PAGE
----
Susan Johnston, a copywriter and freelance writer from Boston, MA began writing her blog, The Urban Muse, in late 2006.  Among other benefits Johnston believes that her blog has been a creative outlet.

“Blogging has helped me get into the habit of writing even when I’m busy with a million other things,” she confirms, “It’s also helped hone my voice. My voice for the Urban Muse is young, spunky and a little sarcastic, but of course, I would approach a press release or news article a bit differently.” 

Another writer who enjoys the freedom of blogging is New Jerseyian Deborah Ng, freelance writer and author of wildly popular blog Freelance Writing Jobs as well as writer for’s Guide to Weblogs, b5 Media's Simply Thrifty, Know More Media's Work from Home Momma and Oxygen Media's new social networking site, Oomph.Net.

Like Rough, Ng’s paying blog jobs came after she began her own personal blogs and came to relish the independence of writing without the constraint of specific editorial guidelines or word counts. 

Promoting Professional Writing

Obviously if writers have the freedom to post about whatever they want, many choose to use their blogs to promote their professional writing.

Londoner Kate Harrison, author of blog Brit Chick Lit Diary as well as four novels – Old School Ties, The Starter Marriage, Brown Owl’s Guide to Life and The Self Preservation Society – says that the her decision to begin blogging “was part promotional and part motivational – I wanted to record my progress writing my novels, and also provide an easy way of updating readers on what I am up to and how I approach my writing.”

Jenny Rough’s blog serves as similar purpose: “My blog is a good way to keep others notified of when one of my articles is published.”

In addition to posting about their publications, writers can also use their blogs to promote their online presence and make their name familiar to those in the industry. Deborah Ng has found that her blog has made her name so well known that “even now, I'll apply for jobs and receive an email back saying Hey…I know who you are!

“Leaving comments is another great way to find the wider writing community.”

Susan Johnston has found that maintaining an online presence also helped her make the move into full-time copywriter. “…my blog set me apart because it showed that I can generate copy on a frequent basis and that I understand online marketing. Copywriting positions usually require 3-5 years of agency experience, which I didn’t have because I’d been working for non-profits, but the interviewer liked my blog and was willing to take a chance on me because of my creativity.” In fact, Johnston recently won a Jibber Jobber award for her personal branding via The Urban Muse.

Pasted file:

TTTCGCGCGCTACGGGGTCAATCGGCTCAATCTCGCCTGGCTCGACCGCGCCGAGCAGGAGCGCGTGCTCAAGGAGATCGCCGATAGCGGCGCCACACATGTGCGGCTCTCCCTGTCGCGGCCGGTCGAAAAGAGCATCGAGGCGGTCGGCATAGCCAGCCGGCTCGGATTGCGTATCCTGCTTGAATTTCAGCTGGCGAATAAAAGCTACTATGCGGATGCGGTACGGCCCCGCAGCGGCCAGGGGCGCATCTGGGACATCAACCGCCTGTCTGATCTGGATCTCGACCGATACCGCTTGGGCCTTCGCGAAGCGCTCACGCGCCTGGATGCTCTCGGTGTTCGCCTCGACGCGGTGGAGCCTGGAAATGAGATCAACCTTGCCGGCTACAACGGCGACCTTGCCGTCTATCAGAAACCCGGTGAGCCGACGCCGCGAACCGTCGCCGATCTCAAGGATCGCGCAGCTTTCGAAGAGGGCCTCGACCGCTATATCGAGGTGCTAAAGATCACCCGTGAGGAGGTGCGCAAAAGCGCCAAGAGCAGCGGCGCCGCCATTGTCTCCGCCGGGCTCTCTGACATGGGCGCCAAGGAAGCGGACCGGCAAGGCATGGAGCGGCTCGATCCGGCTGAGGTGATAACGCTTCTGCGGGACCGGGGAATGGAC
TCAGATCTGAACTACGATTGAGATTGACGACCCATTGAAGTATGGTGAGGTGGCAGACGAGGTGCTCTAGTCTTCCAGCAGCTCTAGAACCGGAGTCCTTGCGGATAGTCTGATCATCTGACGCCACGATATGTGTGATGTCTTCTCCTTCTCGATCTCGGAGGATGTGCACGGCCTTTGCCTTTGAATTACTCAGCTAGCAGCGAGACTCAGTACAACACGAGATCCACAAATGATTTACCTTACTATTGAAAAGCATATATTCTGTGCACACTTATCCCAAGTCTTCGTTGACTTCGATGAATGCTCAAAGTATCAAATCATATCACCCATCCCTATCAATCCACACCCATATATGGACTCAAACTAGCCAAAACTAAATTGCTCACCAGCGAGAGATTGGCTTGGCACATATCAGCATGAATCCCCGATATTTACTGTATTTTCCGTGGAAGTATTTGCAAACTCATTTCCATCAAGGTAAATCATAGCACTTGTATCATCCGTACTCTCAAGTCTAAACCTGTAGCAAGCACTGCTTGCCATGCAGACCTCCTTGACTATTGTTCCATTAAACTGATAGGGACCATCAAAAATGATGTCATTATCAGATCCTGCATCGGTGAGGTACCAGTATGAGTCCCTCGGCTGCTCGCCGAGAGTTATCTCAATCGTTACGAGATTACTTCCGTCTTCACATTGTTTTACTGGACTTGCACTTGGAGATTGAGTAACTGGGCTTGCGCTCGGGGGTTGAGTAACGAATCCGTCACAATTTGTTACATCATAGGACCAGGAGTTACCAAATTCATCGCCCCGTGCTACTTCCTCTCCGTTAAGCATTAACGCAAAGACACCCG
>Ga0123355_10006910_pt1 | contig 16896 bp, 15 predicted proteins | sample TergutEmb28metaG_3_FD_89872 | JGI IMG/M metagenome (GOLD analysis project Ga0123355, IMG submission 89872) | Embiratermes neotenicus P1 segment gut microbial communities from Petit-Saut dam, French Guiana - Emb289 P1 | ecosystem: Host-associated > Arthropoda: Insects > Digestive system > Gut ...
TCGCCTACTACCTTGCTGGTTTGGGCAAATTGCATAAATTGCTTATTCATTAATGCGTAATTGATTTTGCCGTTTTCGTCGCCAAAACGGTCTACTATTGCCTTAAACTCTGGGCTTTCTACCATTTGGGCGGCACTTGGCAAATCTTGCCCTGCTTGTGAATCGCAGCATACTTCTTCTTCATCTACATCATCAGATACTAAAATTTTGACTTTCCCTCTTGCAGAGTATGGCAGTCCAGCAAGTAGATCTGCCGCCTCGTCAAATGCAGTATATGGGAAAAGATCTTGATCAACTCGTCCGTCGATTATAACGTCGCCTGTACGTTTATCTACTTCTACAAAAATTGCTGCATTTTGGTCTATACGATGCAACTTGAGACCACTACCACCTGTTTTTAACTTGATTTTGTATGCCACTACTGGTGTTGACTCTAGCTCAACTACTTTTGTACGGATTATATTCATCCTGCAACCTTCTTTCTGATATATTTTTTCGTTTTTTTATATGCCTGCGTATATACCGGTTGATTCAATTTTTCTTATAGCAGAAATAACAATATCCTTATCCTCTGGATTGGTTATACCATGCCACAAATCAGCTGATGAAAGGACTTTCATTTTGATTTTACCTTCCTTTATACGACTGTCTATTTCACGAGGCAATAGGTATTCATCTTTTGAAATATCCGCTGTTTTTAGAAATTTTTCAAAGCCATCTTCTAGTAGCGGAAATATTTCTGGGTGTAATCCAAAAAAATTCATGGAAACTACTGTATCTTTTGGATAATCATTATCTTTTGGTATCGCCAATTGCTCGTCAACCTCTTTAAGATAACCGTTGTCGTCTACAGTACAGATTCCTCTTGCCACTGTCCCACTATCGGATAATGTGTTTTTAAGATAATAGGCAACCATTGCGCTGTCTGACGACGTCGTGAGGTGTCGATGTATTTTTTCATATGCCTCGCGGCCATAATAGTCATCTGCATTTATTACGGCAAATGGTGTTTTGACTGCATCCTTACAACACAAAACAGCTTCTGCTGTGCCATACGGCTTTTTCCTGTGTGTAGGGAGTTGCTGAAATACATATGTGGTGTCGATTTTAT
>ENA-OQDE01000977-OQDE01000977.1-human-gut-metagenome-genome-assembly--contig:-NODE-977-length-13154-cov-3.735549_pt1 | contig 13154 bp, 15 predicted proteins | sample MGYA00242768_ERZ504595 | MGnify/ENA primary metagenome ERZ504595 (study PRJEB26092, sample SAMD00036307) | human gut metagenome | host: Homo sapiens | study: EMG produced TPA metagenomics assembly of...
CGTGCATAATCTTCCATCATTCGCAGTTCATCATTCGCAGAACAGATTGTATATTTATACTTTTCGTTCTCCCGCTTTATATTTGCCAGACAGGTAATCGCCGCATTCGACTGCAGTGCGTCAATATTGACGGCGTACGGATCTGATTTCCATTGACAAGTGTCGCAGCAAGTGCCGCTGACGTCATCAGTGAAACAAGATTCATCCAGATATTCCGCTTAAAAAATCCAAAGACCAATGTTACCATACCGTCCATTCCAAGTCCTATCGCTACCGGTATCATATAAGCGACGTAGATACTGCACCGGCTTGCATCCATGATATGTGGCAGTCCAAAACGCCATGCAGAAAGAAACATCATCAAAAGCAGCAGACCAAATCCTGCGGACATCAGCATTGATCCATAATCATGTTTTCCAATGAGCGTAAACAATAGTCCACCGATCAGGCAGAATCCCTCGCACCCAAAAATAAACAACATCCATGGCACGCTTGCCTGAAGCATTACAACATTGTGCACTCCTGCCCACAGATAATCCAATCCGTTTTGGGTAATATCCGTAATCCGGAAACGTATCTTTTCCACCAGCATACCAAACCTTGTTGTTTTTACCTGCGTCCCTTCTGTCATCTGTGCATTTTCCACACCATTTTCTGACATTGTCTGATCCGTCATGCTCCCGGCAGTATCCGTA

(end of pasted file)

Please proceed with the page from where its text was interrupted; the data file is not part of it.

Amy Guth, a Chicagoan and author of blog Big Mouth Indeed Strikes Again and new novel Three Fallen Women, took promoting her writing one step further. In 2006, Guth organized a virtual book tour.

“It was the best!” Guth remembers, “I gathered bloggers, and had them all do a little Q&A with me by email and then post it on their blogs on designated days, so that every few days, I had a new post popping up. Because each blogger had selected his/her own date to post, I was able to write a post that morning on Bigmouth Indeed Strikes Again directing all of my traffic over there that day. It was so great because it let me introduce my blog readers to an entirely new blog (and) helped me promote my novel Three Fallen Women…” 

With just a little creativity, blogs clearly offer a lot of bang for the promotional buck!

Joining the Wider Writing Community

Tips For Monetizing
Your Blog

Experienced bloggers will no doubt be delighted to find out that there are money making opportunities attached to blogging. You may not make your first million this way - but then again you just might! Many bloggers generate income from:

  • Advertising.  Google Adsense, Yahoo Publisher Network, Clicksor and AdSonar are all avenues towards contextual advertising on a niche blog.  Don’t want huge images on your blog?  Consider textual advertising, such as through AdBrite and Text Link Ads.